Entrust PKI leveraged as security foundation for machine readable travel
DALLAS, Dec. 19 /PRNewswire-FirstCall/ -- When the U.S. Department of State decided to move to digital passports -- also known as ePassports -- it also recognized there was an opportunity to add another layer of security to these credentials, and it turned to Entrust, Inc. (Nasdaq: ENTU) to provide the public key infrastructure (PKI)-enabled digital signatures.
A function known as non-repudiation, the digital signature verifies that the digital credential has, in fact, been issued by the U.S. Department of State and that it has not been tampered with since its issuance. To date, the U.S. Department of State has surpassed the 18 million milestone mark for deploying the new ePassports.
"The digital signatures on the new passports illustrate how PKI technology is being used in a number of new applications, reinforcing PKI as the gold standard for digital security," said Entrust Chairman President and CEO Bill Conner. "It's really a 'PKI 2.0' trend we're seeing in the market right now. More organizations are realizing the value and unprecedented scalability PKI technology affords them when deploying and managing security for digital identities and information -- especially on a mass scale like this."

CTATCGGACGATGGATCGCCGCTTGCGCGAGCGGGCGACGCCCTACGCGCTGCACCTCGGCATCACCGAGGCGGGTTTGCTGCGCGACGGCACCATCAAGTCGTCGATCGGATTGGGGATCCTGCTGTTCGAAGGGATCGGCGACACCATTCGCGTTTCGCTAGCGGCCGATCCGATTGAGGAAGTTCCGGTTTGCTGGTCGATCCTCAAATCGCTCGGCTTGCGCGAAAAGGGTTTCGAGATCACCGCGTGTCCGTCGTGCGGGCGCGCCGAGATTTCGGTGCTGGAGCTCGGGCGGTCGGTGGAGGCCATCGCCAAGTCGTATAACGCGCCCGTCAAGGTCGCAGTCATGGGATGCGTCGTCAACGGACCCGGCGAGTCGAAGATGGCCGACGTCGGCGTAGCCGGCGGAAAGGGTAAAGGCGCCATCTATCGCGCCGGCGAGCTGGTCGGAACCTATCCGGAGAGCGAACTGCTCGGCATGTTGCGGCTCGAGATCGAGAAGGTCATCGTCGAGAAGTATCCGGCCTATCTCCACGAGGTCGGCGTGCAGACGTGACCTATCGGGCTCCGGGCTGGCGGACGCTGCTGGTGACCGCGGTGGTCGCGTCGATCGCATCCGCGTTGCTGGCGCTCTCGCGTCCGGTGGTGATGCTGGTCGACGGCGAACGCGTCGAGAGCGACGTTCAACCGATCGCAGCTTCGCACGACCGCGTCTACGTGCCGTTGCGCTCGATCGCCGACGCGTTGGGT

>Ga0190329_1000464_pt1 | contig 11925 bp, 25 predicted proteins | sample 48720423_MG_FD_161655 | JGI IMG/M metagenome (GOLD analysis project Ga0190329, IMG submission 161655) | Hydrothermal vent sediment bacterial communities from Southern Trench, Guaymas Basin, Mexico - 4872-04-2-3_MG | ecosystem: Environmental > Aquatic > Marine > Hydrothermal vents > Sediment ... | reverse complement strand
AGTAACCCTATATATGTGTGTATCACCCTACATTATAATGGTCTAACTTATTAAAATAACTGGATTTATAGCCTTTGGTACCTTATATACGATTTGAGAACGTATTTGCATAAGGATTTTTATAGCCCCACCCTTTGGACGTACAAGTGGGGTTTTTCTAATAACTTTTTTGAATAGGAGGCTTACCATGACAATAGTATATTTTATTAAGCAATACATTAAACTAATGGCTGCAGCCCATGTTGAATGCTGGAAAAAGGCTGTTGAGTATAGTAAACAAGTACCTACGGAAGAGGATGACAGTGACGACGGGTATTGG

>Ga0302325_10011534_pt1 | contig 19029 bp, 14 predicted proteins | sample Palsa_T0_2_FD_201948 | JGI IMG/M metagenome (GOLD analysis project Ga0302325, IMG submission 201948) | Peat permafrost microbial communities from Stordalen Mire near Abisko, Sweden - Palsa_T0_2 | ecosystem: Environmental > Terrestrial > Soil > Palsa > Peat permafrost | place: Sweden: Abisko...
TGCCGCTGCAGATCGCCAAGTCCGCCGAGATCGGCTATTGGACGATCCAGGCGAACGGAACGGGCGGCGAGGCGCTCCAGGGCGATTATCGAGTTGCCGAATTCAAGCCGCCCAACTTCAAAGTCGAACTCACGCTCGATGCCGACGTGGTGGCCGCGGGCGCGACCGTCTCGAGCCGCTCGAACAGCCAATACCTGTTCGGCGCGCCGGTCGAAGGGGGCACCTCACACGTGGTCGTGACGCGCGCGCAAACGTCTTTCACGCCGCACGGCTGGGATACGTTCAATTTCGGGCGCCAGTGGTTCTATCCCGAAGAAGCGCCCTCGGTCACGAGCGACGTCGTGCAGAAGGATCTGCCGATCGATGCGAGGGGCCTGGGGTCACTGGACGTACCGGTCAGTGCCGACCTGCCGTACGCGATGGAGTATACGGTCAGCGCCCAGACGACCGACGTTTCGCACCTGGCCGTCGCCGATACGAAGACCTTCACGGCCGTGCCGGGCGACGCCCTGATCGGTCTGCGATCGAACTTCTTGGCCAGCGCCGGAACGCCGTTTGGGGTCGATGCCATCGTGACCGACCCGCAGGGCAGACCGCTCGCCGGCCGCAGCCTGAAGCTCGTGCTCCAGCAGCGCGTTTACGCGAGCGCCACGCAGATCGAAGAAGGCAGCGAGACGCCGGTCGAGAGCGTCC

Since August 2006 only ePassports have been issued in the U.S. As security guidelines to travel between the United States, Mexico, Canada and the Caribbean now require a valid passport, the issuance of ePassports has risen dramatically. This increase is expected to continue, with an eventual production of 15 to 18 million ePassports annually.
"Along with the U.S., we have been able to help secure ePassports and
national ID cards in Spain, Singapore, Saudi Arabia, New Zealand, Slovenia
and others," Conner added. "This security feature can also help prevent
these credentials from being counterfeited, which adds a greater
|SOURCE Entrust, Inc.|
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